I will always say that growing up in the 70’s was the best time to be a kid. We had THE BEST toys available to us and in my opinion, there has not been a better assortment of toys available to kids since. One of the top toy manufacturers at the time was MEGO, who specialized in the 8″ WORLD’S GREATEST SUPER-HEROES figures as well as MICRONAUTS and even a cool robot called 2-XL that played 8-track tapes full of interactive games and questions.
Maybe it’s because I was older but the toys of the 80’s and 90’s did nothing for me, with a few exceptions. One of them was a toy line that came out in 1987 by Mattel called BOGLINS! This series of rubber monsters were puppets that you could achieve all kinds of facial expressions with. The larger BOGLINS, Drool, Dwork and Vlobb, also had mechanisms behind their eyes so that not only could they blink their eyes, but the eyes could be moved back and forth!
Another cool aspect of these toys were the clever packaging. The boxes were designed to look like wooden boxes with a cage front. With the smaller BOGLINS the cage bars were printed onto the clear plastic that you saw the BOGLIN through. On the larger ones, it was a plastic insert that could be opened to take your BOGLIN out. Also, the larger BOGLINS had holes in the bottom of the box so that you could use them as a puppet within the cage.
In 2000 Mattel released two new BOGLINS lines. The first included two large BOGLINS called Belcher and Gangrene, which are highly sought after in the collector’s world. The reason for this is that they were actually too big for their boxes and it was hard to find copies that didn’t have damaged tails. The second were MINI-BOGLINS.
Because I never had the MINI-BOGLINS, I got the following from Wikipedia:
The variety least like the standard “large” and “small” hand puppets were the “mini” boglins. They were made out of solid PVC and unlike their predecessors had no movable parts, so were essentially plastic models similar to Monster in My Pocket as well as being sold in blister packs (containing 3 or 5 monsters) and boxes (containing 5, 10, 20 or 100 Boglins) they were available packaged individually, each packet contained a random Boglin and buyers didn’t know which Boglin it was, a common practice, similar to Gashapon. In the UK they were available in news agents and stores like Woolworths, again a common practice.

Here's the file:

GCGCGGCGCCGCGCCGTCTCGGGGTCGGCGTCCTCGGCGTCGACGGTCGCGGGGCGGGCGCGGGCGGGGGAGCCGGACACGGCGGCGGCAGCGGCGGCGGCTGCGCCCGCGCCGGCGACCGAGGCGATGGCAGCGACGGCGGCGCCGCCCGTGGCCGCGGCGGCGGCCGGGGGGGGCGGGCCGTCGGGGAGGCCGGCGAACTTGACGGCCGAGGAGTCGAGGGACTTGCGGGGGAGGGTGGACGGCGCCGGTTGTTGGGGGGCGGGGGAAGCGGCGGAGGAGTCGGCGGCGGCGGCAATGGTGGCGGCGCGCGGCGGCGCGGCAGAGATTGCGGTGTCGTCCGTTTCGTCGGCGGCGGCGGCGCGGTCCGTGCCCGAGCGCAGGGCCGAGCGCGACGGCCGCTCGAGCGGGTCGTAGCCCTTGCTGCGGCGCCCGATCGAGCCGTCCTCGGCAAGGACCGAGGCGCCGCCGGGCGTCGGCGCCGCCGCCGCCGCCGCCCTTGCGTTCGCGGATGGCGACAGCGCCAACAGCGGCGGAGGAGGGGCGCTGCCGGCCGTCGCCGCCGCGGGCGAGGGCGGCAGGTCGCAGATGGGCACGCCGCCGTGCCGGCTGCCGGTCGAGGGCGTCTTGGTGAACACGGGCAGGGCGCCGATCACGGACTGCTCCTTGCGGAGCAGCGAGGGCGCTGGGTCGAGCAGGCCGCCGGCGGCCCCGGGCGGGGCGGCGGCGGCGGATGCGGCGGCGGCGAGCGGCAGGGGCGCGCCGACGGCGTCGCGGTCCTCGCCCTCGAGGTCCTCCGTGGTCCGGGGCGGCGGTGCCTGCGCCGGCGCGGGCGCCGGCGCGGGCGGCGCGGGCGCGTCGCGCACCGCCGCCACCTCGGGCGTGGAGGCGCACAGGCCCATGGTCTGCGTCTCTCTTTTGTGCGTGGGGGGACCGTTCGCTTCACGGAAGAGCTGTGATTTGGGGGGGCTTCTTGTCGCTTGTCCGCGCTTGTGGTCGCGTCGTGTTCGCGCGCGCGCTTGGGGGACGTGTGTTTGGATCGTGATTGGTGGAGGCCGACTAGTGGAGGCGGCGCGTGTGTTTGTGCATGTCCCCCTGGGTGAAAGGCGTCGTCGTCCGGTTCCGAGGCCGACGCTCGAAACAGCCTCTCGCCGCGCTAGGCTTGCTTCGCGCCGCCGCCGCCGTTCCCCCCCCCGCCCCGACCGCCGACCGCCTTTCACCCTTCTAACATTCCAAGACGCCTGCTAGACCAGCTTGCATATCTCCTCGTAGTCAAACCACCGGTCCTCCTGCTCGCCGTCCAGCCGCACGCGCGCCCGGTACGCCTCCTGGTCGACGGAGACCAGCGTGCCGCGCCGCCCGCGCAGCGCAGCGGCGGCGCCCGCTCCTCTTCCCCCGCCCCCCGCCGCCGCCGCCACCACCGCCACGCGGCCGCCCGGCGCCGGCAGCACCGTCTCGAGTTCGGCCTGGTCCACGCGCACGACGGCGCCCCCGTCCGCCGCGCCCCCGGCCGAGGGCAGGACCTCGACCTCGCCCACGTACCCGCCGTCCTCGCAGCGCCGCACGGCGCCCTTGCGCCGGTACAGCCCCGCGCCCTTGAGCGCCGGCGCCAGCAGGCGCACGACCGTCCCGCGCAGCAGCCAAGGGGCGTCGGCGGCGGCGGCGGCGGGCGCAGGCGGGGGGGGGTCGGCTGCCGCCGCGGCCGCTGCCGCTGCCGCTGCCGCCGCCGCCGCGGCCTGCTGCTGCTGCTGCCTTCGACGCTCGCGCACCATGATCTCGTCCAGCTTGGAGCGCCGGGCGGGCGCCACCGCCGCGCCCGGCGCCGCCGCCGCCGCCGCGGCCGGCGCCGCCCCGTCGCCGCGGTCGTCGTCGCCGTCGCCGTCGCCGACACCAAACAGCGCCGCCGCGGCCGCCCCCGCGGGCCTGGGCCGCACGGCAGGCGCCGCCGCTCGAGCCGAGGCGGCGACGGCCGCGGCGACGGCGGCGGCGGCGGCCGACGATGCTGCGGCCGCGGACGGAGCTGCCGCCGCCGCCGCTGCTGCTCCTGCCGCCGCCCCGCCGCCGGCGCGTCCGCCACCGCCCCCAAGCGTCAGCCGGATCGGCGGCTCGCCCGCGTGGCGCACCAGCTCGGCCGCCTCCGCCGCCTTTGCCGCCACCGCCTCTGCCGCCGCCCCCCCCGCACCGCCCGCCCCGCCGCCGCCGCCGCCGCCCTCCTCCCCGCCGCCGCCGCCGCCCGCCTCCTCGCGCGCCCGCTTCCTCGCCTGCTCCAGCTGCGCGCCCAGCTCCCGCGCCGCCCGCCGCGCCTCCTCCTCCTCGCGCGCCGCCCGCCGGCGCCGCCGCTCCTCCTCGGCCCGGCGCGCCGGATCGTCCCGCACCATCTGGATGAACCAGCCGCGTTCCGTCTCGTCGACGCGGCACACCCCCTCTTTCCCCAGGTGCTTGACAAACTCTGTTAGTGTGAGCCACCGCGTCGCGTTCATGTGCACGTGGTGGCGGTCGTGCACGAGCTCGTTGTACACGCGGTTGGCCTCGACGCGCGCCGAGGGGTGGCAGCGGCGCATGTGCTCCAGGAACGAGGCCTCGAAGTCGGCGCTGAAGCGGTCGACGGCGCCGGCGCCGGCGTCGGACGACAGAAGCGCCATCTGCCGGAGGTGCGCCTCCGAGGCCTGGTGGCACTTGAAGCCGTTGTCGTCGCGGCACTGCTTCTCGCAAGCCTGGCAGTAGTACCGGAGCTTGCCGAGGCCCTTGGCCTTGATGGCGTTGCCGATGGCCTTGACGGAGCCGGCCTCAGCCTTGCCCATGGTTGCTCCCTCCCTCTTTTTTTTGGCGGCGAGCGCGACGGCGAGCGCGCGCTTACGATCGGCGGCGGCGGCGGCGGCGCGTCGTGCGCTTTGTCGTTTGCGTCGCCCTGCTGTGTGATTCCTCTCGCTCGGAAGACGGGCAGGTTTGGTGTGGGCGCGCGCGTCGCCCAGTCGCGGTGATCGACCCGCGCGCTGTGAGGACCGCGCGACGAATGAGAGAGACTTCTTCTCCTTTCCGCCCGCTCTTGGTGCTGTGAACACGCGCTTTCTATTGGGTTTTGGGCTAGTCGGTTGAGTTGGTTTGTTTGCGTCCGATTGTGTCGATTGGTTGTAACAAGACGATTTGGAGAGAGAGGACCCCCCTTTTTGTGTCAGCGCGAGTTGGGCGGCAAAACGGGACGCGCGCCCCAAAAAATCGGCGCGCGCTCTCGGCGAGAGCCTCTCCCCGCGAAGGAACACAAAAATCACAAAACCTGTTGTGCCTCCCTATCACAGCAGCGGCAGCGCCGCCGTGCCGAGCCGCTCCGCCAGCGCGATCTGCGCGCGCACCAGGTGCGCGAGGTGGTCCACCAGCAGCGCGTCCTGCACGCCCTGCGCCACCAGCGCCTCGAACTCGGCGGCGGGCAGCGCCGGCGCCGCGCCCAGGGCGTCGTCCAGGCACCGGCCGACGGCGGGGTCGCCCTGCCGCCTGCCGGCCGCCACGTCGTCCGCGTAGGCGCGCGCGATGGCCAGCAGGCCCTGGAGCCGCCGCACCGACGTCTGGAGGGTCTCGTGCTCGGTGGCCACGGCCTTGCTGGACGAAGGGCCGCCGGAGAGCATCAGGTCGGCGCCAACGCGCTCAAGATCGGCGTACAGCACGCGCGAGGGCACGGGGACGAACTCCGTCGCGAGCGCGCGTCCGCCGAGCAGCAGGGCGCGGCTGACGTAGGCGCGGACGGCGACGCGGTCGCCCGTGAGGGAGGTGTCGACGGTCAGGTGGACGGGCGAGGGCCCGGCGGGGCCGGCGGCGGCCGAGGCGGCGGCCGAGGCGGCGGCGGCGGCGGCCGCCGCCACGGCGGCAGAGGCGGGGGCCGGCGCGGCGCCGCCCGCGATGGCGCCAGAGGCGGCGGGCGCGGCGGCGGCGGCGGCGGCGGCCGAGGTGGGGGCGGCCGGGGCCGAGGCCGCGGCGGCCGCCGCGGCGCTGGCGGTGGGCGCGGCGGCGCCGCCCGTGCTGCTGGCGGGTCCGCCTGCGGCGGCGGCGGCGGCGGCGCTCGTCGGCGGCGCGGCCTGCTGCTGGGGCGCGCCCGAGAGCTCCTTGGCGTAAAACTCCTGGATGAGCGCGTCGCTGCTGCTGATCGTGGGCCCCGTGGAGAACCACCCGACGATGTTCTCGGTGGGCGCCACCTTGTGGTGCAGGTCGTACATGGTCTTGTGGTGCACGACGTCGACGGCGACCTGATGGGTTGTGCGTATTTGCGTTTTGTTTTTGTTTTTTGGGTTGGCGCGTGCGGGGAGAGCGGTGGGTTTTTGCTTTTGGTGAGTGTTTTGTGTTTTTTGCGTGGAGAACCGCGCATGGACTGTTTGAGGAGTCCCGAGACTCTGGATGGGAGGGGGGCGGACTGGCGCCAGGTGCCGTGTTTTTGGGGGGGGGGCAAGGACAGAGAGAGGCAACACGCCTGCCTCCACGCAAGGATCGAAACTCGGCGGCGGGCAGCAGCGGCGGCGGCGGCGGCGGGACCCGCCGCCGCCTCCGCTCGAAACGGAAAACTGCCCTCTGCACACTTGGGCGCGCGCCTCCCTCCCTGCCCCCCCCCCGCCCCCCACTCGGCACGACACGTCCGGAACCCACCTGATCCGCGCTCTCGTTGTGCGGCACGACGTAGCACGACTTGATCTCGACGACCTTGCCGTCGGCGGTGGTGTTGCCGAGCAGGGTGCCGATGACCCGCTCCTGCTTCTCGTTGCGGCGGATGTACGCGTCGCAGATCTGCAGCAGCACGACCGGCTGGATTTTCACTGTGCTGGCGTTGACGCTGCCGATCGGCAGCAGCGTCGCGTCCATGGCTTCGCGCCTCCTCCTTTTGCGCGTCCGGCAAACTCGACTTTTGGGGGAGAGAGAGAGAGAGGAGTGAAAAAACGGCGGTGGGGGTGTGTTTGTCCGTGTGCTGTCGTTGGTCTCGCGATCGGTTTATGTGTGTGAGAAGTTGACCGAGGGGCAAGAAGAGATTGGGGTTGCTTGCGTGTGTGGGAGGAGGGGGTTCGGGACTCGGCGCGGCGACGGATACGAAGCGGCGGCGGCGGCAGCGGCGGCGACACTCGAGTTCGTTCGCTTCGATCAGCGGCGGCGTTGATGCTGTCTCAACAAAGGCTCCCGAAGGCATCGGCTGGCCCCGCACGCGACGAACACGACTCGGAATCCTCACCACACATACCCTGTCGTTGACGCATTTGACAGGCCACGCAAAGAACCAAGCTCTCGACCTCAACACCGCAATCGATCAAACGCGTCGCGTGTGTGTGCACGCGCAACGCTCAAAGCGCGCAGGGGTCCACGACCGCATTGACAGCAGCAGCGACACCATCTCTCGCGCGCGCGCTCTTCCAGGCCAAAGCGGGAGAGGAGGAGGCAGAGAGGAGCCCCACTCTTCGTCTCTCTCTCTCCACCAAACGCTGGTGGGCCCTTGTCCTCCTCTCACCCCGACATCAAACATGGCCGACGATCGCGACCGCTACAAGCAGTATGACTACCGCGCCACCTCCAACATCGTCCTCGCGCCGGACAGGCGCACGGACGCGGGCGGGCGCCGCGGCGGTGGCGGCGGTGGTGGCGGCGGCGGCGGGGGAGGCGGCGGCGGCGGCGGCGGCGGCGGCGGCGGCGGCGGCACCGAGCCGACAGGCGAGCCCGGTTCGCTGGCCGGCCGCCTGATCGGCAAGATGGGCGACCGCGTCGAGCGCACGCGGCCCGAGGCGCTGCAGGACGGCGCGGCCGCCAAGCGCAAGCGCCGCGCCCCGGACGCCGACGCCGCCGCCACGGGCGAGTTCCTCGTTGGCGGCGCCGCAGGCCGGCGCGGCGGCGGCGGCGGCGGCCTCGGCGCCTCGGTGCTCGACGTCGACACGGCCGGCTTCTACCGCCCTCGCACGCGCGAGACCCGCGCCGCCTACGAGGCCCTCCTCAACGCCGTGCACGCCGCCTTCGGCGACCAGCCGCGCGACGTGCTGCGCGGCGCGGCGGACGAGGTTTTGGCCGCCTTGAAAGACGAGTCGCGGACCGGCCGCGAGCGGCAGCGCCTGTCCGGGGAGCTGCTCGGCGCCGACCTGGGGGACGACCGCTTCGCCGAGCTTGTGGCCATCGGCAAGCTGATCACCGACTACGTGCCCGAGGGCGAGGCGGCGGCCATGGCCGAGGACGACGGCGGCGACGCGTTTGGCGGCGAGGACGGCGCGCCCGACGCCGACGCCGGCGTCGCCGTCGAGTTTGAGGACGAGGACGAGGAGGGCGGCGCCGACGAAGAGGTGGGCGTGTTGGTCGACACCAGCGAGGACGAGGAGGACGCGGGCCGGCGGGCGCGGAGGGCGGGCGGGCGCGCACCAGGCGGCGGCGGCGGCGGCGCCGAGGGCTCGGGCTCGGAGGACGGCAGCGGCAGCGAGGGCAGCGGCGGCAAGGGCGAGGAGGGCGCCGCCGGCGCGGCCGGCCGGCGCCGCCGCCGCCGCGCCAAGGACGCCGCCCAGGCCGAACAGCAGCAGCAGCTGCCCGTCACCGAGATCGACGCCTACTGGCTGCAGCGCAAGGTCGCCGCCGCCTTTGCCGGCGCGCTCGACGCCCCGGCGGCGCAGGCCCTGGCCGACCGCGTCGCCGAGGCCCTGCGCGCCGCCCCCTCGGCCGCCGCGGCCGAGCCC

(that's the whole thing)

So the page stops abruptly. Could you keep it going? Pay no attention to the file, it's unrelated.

The Boglins has a small back story in this incarnation, they had lived in a swamp but their swamp was drying up and their king had sent out the Boglins to find new places to live. The Mini Boglins were first released in 1991 with 36 Boglins subdivided into 6 ‘tribes’ with six Boglins in each tribe. Over time they were produced by several companies including 7 Towns Ltd. for Mattel. By 1992 there were 56 Boglins in eight tribes with 7 members and by 1994 eight tribes with eight members. Included on many models was a secret label that would show only after the Boglin was heated and left to cool, this was supposed to be their ‘secret code’, part of the toys’ storyline.
The Mini Boglins Swamp Carry Case was also sold separately, made of molded plastic it unfolded to be a small landscape on which children could play with the Mini-Boglins. A Boglins Cage offer however was run in the UK on the backs of the Mini-Boglins and Baby Action Spitting Boglins blister packs. If eight tokens were collected and set together with a cheque or postal order for 80 pence to Ideal Toys a small plastic cage would be sent that could store both makes of Boglin.
As well as the regular Mini-Boglins four additional models were made for a special line that came in Slime toilets – plastic toilets filled with substance similar to toy slime. Coming individually in blister packs containing 1 toilet, 4 mini-boglins and 1 Slime Boglin. The Slime Boglins were Splutter, Splurge, Splash and Splodge.
The BOGLINS’ back story was also featured on the backs of the packaging of the larger species. They also released Halloween BOGLINS painted to look like a skull or jack-o-lantern (that came with a free trick-or-treat bag) and there was even a deal with Kellogg’s that allowed BOGLINS prizes in their cereals.
As an afterthought, these toys were so cool that one of the large BOGLINS, Dwork, was used in the 1989 movie LOBSTER MAN FROM MARS! Since this was a low-budget movie, why create your own latex creature when you can go to your local toy store and buy a pre-made one that does everything you want for less than $20.00?